• I think you are both missing the point that there is too much content from too many studios to be stuck in a long show twice a year. You might not have heard of a NDirect ( I never watched one, nor play Nintendo since I was a teenager), but apparently these shows are frequent and short. They are also straight to the point, this is something that Xbox only recently figured out that fans want by the last E3 show.
  • Nintendo Directs aren't that frequent. They have about three a year so not that much more than what Xbox already does.
  • If they were frequent, they wouldn't be celebrated like this, as big events
  • Ah, I stand corrected then. I was under the impression they were every month or two.
  • Nintendo caters heavily (though half-assedly) at their fan base. They keep them begging for releases of the same iterative franchises and obscure titles. And they do, sometimes, not often, and usually without much compromis with quality. That whole SNES emulation paid service is a ripoff. A lot of things they do are fiercely anti consumer and only they get away with them.
    I personally wouldn't be caught dead getting into the Nintendo/Switch ecosystem. But well, people go crazy for them.
  • Their "emulation" service is $20 a year, which is actually their online service, so if you think that's a rip off I sure hope you don't pay for Xbox Live because it's a hell of a lot more expensive. Also how is Microsoft any different when it comes to their token franchises? Oh wait, because they are moving to a GaaS model for every game to nickel and dime gamers with ridiculously costed microtransactions. Because that's so much better than releasing arguably one of the best games of 2021 (Metroid Dread).
  • Oh, Xbox Live is a ripoff too. Definitely. That's one of the reasons why I game on PC. But Nintendo's is even worse.
    They sure got it easy fishing from a bucket, selling the same old games to their blind fans. But hey, if that's your cup of tea, and you think games as a service are trash, you can keep inserting cartridges into an offline console like it's 1995. More power to you.
  • Has people forgot the xbox monthly videos you used to access via the dashboard?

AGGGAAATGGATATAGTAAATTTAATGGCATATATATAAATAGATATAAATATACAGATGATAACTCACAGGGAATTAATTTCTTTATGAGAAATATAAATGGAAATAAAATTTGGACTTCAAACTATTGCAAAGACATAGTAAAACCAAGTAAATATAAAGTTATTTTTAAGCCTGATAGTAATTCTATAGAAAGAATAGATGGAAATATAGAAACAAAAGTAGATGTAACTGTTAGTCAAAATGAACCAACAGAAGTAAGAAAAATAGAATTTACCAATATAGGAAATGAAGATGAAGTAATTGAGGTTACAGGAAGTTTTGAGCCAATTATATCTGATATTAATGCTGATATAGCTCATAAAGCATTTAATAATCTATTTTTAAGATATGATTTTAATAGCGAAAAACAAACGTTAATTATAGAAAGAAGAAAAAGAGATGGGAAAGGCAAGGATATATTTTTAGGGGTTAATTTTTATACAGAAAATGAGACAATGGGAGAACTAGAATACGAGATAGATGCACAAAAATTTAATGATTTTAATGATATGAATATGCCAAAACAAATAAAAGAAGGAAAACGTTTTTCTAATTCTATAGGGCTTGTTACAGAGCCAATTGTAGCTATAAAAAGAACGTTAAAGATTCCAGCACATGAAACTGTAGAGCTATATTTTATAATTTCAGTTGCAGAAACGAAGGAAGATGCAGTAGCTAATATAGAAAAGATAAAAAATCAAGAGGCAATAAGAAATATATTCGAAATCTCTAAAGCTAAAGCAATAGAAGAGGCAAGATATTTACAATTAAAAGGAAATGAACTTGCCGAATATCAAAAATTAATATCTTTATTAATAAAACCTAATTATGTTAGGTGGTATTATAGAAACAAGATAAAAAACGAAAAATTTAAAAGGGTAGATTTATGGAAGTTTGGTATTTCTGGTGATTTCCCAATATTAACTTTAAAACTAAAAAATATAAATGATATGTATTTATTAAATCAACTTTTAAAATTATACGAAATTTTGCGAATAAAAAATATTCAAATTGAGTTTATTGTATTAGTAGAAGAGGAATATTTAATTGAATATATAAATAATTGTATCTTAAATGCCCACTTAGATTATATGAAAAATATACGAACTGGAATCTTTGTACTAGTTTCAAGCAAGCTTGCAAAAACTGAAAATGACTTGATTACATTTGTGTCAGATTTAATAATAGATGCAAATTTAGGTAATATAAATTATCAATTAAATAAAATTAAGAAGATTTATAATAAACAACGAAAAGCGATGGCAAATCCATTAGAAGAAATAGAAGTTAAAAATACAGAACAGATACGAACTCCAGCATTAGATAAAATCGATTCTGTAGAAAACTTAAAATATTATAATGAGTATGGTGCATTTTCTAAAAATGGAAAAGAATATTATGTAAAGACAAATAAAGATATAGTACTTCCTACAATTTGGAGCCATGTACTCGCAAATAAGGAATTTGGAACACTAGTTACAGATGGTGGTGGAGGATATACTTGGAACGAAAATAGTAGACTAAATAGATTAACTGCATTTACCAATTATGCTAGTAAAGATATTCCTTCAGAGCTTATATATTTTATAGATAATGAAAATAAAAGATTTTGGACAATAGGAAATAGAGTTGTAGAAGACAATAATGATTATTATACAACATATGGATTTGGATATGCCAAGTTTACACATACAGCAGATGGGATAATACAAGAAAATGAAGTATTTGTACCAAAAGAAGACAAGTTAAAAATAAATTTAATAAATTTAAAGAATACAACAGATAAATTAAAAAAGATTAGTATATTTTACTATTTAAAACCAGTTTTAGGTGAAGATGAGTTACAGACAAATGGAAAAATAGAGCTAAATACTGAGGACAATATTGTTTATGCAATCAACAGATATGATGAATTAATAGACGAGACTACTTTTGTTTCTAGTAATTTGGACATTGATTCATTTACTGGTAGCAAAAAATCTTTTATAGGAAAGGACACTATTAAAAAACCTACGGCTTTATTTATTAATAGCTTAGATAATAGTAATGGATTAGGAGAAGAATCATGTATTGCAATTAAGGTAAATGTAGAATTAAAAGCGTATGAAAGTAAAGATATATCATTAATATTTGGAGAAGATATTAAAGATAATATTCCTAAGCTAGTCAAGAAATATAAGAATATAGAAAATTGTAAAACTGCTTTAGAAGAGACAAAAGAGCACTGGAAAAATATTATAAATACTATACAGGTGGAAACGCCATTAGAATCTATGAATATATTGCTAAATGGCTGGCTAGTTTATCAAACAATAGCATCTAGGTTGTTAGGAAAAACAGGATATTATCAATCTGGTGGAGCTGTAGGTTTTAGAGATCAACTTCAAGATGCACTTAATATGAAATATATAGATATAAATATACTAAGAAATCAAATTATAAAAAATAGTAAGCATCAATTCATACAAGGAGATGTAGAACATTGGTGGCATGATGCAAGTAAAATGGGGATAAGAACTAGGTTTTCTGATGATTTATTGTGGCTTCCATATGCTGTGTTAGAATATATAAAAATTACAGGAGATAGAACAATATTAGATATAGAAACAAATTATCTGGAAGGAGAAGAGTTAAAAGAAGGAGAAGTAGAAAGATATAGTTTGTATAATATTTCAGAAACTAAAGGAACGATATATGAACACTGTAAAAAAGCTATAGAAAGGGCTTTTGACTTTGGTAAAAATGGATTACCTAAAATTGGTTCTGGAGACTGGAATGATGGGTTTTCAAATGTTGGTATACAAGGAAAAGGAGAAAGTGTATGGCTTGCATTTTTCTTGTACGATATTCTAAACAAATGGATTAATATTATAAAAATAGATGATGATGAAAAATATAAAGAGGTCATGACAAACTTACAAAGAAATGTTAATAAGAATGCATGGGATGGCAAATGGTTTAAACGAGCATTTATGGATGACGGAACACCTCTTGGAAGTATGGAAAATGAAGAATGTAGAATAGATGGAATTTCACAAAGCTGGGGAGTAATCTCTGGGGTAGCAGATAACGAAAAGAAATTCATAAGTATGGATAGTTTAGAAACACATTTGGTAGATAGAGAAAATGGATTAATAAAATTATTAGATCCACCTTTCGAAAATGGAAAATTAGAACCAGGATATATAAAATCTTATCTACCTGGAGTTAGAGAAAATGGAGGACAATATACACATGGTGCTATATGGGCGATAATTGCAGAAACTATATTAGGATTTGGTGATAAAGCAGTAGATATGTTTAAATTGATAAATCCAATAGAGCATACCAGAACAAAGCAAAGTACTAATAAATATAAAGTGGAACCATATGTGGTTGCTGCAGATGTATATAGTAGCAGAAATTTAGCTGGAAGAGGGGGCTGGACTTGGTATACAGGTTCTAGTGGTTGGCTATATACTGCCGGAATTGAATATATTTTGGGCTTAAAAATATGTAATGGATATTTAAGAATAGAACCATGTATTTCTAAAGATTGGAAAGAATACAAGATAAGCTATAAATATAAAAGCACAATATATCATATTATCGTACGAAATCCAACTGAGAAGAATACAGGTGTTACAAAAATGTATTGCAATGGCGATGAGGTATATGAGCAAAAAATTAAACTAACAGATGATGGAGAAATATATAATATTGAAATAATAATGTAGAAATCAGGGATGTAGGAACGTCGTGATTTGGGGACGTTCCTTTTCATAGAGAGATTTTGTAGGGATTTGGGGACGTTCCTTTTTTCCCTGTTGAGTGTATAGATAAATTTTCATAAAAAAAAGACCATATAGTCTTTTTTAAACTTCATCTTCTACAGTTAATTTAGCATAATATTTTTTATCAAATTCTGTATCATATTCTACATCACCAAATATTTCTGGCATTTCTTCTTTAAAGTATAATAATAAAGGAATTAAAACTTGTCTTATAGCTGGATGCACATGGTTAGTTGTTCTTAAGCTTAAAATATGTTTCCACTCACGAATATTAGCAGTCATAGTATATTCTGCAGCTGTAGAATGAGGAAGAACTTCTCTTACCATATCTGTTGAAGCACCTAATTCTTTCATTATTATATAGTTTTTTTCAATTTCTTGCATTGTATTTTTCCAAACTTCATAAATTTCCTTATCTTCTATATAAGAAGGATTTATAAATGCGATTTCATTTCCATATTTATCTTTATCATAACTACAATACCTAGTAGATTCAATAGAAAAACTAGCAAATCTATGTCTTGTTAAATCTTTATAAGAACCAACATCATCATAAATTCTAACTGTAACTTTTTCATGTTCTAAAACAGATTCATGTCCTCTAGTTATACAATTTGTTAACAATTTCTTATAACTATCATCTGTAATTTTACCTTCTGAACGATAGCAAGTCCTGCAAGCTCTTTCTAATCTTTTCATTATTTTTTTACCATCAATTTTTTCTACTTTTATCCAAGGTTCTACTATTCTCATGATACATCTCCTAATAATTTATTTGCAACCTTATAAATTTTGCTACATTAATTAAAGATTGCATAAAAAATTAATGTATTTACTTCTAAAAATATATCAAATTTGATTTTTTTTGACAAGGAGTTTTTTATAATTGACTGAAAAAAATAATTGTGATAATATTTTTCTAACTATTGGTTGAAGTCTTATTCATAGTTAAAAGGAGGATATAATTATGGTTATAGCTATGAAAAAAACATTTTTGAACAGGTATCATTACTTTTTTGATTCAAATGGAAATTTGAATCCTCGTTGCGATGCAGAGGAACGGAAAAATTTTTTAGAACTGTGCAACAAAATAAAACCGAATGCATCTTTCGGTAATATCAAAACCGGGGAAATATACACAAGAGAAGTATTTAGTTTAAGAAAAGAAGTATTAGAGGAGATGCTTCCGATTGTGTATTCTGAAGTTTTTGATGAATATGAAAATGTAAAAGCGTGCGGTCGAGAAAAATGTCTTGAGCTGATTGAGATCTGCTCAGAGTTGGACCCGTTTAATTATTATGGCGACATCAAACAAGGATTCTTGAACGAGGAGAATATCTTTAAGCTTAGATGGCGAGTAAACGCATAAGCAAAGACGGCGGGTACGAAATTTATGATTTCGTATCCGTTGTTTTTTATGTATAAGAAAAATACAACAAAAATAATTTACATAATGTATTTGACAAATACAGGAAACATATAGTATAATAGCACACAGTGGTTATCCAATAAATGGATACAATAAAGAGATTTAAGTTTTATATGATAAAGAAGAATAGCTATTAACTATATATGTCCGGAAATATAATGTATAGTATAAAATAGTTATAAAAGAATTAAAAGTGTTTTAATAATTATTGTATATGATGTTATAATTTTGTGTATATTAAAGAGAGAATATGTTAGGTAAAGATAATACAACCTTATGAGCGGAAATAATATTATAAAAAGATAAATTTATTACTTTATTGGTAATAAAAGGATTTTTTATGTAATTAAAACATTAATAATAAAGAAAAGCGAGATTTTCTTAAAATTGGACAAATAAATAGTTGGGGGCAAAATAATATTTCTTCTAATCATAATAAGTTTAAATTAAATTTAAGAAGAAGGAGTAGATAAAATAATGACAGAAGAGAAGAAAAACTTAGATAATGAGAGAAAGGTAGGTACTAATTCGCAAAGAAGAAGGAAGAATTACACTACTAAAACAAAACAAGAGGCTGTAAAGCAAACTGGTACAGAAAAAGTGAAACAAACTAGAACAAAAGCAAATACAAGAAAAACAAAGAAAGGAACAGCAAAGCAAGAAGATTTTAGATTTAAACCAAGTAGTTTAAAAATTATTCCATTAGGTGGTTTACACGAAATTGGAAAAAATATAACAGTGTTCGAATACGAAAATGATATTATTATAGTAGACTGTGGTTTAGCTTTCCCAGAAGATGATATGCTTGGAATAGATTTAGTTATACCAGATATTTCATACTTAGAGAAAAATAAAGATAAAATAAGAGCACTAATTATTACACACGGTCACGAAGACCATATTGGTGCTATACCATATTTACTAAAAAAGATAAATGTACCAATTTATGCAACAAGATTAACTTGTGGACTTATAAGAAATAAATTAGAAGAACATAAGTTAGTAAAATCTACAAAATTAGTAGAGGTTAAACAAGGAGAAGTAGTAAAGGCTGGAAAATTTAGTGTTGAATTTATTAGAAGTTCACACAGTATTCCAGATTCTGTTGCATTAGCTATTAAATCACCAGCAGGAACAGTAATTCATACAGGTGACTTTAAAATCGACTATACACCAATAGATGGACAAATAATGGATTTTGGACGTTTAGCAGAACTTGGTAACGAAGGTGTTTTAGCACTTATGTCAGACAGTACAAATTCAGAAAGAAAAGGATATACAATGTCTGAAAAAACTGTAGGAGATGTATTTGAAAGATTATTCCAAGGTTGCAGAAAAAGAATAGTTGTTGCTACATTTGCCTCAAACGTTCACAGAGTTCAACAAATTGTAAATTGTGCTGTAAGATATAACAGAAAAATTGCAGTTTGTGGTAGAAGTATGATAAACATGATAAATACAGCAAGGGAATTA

• They do weekly ‘This week on Xbox’ videos now… comes up on my dash every week, usually about 10m long.
  • except that Direct hype leads to Direct disappointment
  • It has as of late I have heard.
  • Now that E3 gets cancelled every other year I agree MS needs to do like a quarterly live stream or something. If E3 actually happened I'm fine with getting it all in one show once a year. In any case I'm much more concerned about Xbox updating it's damn achievements system already. First off why is there no completed games page like we had on the 360? Makes no sense to me. But a step further they should do completion achievements maybe in the form of a badge or something unique to each game that you can display on a 100% completion page like collectors badges. A step further than that the badges should be one of four levels depending on completion difficulty or rarity. Since Sony uses bronze through platinum Xbox can do green (common), blue (rare), purple (epic), orange (legendary) like weapon tiers in v games. This would give people another reason besides gamerscore to earn achievements and the guy with the most hard completions would be the big dog instead of the guy with the biggest gamer score made up of a bunch of easy shovelware games. Most people with really high gamerscores have profiles filled with garbage super easy games they use to pad out their GS and make it look more impressive than it really is once you see the crap they've been playing. Their completion page would be full of green (bronze) completions. Just update achievements somehow
  • Didn't Microsoft have those monthly things for announcing stuff but they generally didn't have any content?
  • I mean they shifted Ignite from a huge in person event once a year to a multi-session a year virtual engagement all in the course of a year. I think it's feasible to do like a quarterly E3 like virtual event easily. I do think they problem though is the game industry dev cycle. There are certain times within the year that developers focus on dropping games with Xmas time being the big one. With that in mind I think the problem isn't exclusive to MS and Xbox it's just the cadence of the game industry as a whole that probably needs to change.
  • Very good article on announcements game, world première for next year, or we says this game is ready immediately.
    I'm for E3 as event with big announcements, and for emission for follow this.
    E3 for indutry and play on place at future games , directs for launch and avancements.